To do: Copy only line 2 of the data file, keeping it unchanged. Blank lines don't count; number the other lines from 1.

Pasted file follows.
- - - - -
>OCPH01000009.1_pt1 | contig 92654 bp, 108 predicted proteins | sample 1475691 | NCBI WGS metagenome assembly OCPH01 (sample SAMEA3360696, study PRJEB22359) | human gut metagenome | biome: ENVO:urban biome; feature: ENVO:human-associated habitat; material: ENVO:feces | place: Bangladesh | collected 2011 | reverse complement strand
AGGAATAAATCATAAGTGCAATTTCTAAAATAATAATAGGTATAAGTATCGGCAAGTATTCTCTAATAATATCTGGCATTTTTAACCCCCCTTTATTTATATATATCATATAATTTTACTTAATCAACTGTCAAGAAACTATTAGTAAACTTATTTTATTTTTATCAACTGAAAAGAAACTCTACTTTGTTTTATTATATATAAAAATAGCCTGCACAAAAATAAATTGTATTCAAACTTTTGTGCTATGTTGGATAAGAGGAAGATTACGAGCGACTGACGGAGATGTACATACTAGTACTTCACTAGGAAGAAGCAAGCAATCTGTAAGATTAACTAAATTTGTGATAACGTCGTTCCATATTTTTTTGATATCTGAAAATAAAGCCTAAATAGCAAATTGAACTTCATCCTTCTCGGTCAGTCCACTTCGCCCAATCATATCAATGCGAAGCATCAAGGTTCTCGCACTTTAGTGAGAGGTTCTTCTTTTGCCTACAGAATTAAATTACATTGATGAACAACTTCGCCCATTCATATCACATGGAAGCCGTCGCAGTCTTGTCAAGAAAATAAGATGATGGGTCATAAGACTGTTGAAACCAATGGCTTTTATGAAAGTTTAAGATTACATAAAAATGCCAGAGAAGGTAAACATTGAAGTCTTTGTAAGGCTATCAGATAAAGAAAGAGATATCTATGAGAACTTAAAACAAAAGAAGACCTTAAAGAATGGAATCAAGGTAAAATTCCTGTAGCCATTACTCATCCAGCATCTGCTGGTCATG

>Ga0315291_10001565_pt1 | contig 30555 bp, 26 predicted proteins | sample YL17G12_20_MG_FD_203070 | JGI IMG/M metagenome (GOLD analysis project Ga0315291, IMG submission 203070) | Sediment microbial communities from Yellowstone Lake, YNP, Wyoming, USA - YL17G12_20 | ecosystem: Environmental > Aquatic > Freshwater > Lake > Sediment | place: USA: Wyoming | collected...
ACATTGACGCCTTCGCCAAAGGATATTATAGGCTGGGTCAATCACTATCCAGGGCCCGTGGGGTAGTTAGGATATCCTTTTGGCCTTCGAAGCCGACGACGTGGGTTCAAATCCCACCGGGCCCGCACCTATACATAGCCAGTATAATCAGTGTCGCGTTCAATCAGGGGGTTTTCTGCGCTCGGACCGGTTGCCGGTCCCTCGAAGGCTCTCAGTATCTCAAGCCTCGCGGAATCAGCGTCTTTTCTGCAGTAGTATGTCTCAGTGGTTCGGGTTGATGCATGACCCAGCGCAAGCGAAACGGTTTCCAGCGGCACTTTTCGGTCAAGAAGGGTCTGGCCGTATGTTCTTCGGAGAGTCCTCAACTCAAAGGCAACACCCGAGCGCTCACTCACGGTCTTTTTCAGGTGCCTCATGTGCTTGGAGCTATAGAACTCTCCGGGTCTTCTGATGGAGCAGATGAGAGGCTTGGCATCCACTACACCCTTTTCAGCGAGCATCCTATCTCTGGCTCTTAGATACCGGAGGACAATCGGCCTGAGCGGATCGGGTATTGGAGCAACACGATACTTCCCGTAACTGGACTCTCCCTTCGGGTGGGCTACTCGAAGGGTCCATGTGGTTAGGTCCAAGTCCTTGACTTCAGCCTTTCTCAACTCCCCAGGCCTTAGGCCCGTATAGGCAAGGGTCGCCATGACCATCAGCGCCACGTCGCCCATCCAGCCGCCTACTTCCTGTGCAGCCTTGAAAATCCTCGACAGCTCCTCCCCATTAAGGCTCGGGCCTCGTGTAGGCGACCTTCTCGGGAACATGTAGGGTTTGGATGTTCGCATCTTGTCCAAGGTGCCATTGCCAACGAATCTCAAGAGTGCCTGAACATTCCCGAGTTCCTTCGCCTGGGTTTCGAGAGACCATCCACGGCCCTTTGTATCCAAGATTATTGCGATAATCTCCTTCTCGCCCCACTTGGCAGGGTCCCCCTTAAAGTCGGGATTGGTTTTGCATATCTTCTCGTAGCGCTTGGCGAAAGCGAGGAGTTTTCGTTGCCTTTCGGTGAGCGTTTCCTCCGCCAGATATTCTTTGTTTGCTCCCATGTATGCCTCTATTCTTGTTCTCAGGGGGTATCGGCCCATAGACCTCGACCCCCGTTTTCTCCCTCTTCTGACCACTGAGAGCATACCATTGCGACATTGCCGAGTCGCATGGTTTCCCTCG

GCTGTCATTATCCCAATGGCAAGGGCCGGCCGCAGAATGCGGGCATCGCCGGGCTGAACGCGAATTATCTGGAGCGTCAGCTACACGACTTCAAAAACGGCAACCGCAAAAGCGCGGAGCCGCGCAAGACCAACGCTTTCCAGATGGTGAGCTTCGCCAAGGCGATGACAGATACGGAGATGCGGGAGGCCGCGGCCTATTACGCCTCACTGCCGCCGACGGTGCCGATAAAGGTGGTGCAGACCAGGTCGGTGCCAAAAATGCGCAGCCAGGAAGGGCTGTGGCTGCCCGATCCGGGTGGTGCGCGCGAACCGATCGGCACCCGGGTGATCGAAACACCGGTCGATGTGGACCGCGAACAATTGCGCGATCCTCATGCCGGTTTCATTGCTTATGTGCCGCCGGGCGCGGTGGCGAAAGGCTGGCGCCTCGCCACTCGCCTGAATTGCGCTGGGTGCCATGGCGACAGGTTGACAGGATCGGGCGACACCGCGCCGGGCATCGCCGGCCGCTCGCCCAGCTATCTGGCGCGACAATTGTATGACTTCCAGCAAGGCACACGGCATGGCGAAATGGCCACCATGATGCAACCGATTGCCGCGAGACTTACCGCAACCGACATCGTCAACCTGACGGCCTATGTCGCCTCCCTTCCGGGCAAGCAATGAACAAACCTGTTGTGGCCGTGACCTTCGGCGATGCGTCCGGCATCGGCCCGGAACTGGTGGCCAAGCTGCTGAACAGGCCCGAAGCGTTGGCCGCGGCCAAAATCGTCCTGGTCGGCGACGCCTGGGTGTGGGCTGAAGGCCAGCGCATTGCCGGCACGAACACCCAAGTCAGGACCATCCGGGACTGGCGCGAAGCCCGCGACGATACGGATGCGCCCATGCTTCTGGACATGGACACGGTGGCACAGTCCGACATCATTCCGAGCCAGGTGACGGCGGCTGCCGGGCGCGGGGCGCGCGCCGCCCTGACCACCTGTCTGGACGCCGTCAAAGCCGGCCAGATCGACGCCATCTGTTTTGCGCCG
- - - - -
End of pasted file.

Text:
AGGAATAAATCATAAGTGCAATTTCTAAAATAATAATAGGTATAAGTATCGGCAAGTATTCTCTAATAATATCTGGCATTTTTAACCCCCCTTTATTTATATATATCATATAATTTTACTTAATCAACTGTCAAGAAACTATTAGTAAACTTATTTTATTTTTATCAACTGAAAAGAAACTCTACTTTGTTTTATTATATATAAAAATAGCCTGCACAAAAATAAATTGTATTCAAACTTTTGTGCTATGTTGGATAAGAGGAAGATTACGAGCGACTGACGGAGATGTACATACTAGTACTTCACTAGGAAGAAGCAAGCAATCTGTAAGATTAACTAAATTTGTGATAACGTCGTTCCATATTTTTTTGATATCTGAAAATAAAGCCTAAATAGCAAATTGAACTTCATCCTTCTCGGTCAGTCCACTTCGCCCAATCATATCAATGCGAAGCATCAAGGTTCTCGCACTTTAGTGAGAGGTTCTTCTTTTGCCTACAGAATTAAATTACATTGATGAACAACTTCGCCCATTCATATCACATGGAAGCCGTCGCAGTCTTGTCAAGAAAATAAGATGATGGGTCATAAGACTGTTGAAACCAATGGCTTTTATGAAAGTTTAAGATTACATAAAAATGCCAGAGAAGGTAAACATTGAAGTCTTTGTAAGGCTATCAGATAAAGAAAGAGATATCTATGAGAACTTAAAACAAAAGAAGACCTTAAAGAATGGAATCAAGGTAAAATTCCTGTAGCCATTACTCATCCAGCATCTGCTGGTCATG